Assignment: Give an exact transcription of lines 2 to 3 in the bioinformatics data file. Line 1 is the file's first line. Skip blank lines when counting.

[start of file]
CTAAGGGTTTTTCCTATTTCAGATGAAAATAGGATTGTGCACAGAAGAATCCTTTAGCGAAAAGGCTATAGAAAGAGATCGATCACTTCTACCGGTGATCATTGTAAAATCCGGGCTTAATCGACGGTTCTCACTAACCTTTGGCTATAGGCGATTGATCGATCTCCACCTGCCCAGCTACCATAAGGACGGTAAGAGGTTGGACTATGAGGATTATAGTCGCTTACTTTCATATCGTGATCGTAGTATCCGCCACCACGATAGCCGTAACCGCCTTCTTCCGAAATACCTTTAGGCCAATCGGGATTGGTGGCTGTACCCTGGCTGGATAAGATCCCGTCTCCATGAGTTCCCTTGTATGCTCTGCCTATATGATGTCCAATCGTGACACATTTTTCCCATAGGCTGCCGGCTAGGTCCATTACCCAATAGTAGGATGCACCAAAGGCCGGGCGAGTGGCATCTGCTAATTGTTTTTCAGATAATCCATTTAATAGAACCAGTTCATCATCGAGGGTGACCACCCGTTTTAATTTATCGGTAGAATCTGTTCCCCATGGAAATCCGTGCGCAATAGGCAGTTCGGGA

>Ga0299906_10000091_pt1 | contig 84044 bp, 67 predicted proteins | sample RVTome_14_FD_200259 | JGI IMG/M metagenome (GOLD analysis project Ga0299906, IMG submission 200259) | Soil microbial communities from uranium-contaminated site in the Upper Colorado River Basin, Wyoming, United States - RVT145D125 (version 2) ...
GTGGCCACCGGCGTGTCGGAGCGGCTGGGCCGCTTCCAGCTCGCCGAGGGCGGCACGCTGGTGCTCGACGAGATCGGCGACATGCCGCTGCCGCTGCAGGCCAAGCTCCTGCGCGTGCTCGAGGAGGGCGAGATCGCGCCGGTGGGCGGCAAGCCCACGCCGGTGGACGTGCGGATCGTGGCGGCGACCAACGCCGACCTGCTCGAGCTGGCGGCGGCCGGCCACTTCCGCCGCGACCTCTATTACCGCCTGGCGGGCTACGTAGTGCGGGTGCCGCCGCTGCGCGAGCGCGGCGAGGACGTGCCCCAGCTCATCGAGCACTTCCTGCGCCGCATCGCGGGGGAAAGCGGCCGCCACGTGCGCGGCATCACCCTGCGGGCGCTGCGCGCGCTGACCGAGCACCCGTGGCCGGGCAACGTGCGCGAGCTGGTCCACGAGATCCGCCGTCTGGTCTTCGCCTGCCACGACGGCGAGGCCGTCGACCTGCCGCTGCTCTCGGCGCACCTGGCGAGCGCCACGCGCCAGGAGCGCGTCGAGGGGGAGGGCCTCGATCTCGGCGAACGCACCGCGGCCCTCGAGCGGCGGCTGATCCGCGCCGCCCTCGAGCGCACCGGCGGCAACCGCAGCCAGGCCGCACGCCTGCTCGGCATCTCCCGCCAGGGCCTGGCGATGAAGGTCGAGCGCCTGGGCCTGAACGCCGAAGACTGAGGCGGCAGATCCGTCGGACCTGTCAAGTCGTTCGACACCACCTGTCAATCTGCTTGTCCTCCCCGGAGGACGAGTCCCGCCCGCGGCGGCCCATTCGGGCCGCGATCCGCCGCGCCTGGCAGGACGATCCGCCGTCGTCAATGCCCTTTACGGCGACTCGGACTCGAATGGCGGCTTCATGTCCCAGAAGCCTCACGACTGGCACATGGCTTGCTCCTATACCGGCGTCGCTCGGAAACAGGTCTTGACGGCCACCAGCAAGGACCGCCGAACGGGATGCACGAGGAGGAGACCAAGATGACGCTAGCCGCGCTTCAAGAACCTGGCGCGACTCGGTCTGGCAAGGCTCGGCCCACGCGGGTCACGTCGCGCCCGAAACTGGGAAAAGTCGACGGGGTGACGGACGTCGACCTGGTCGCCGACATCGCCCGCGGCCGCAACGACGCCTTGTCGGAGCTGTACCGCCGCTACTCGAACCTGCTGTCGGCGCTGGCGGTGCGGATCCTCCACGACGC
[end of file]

>Ga0299906_10000091_pt1 | contig 84044 bp, 67 predicted proteins | sample RVTome_14_FD_200259 | JGI IMG/M metagenome (GOLD analysis project Ga0299906, IMG submission 200259) | Soil microbial communities from uranium-contaminated site in the Upper Colorado River Basin, Wyoming, United States - RVT145D125 (version 2) ...
GTGGCCACCGGCGTGTCGGAGCGGCTGGGCCGCTTCCAGCTCGCCGAGGGCGGCACGCTGGTGCTCGACGAGATCGGCGACATGCCGCTGCCGCTGCAGGCCAAGCTCCTGCGCGTGCTCGAGGAGGGCGAGATCGCGCCGGTGGGCGGCAAGCCCACGCCGGTGGACGTGCGGATCGTGGCGGCGACCAACGCCGACCTGCTCGAGCTGGCGGCGGCCGGCCACTTCCGCCGCGACCTCTATTACCGCCTGGCGGGCTACGTAGTGCGGGTGCCGCCGCTGCGCGAGCGCGGCGAGGACGTGCCCCAGCTCATCGAGCACTTCCTGCGCCGCATCGCGGGGGAAAGCGGCCGCCACGTGCGCGGCATCACCCTGCGGGCGCTGCGCGCGCTGACCGAGCACCCGTGGCCGGGCAACGTGCGCGAGCTGGTCCACGAGATCCGCCGTCTGGTCTTCGCCTGCCACGACGGCGAGGCCGTCGACCTGCCGCTGCTCTCGGCGCACCTGGCGAGCGCCACGCGCCAGGAGCGCGTCGAGGGGGAGGGCCTCGATCTCGGCGAACGCACCGCGGCCCTCGAGCGGCGGCTGATCCGCGCCGCCCTCGAGCGCACCGGCGGCAACCGCAGCCAGGCCGCACGCCTGCTCGGCATCTCCCGCCAGGGCCTGGCGATGAAGGTCGAGCGCCTGGGCCTGAACGCCGAAGACTGAGGCGGCAGATCCGTCGGACCTGTCAAGTCGTTCGACACCACCTGTCAATCTGCTTGTCCTCCCCGGAGGACGAGTCCCGCCCGCGGCGGCCCATTCGGGCCGCGATCCGCCGCGCCTGGCAGGACGATCCGCCGTCGTCAATGCCCTTTACGGCGACTCGGACTCGAATGGCGGCTTCATGTCCCAGAAGCCTCACGACTGGCACATGGCTTGCTCCTATACCGGCGTCGCTCGGAAACAGGTCTTGACGGCCACCAGCAAGGACCGCCGAACGGGATGCACGAGGAGGAGACCAAGATGACGCTAGCCGCGCTTCAAGAACCTGGCGCGACTCGGTCTGGCAAGGCTCGGCCCACGCGGGTCACGTCGCGCCCGAAACTGGGAAAAGTCGACGGGGTGACGGACGTCGACCTGGTCGCCGACATCGCCCGCGGCCGCAACGACGCCTTGTCGGAGCTGTACCGCCGCTACTCGAACCTGCTGTCGGCGCTGGCGGTGCGGATCCTCCACGACGC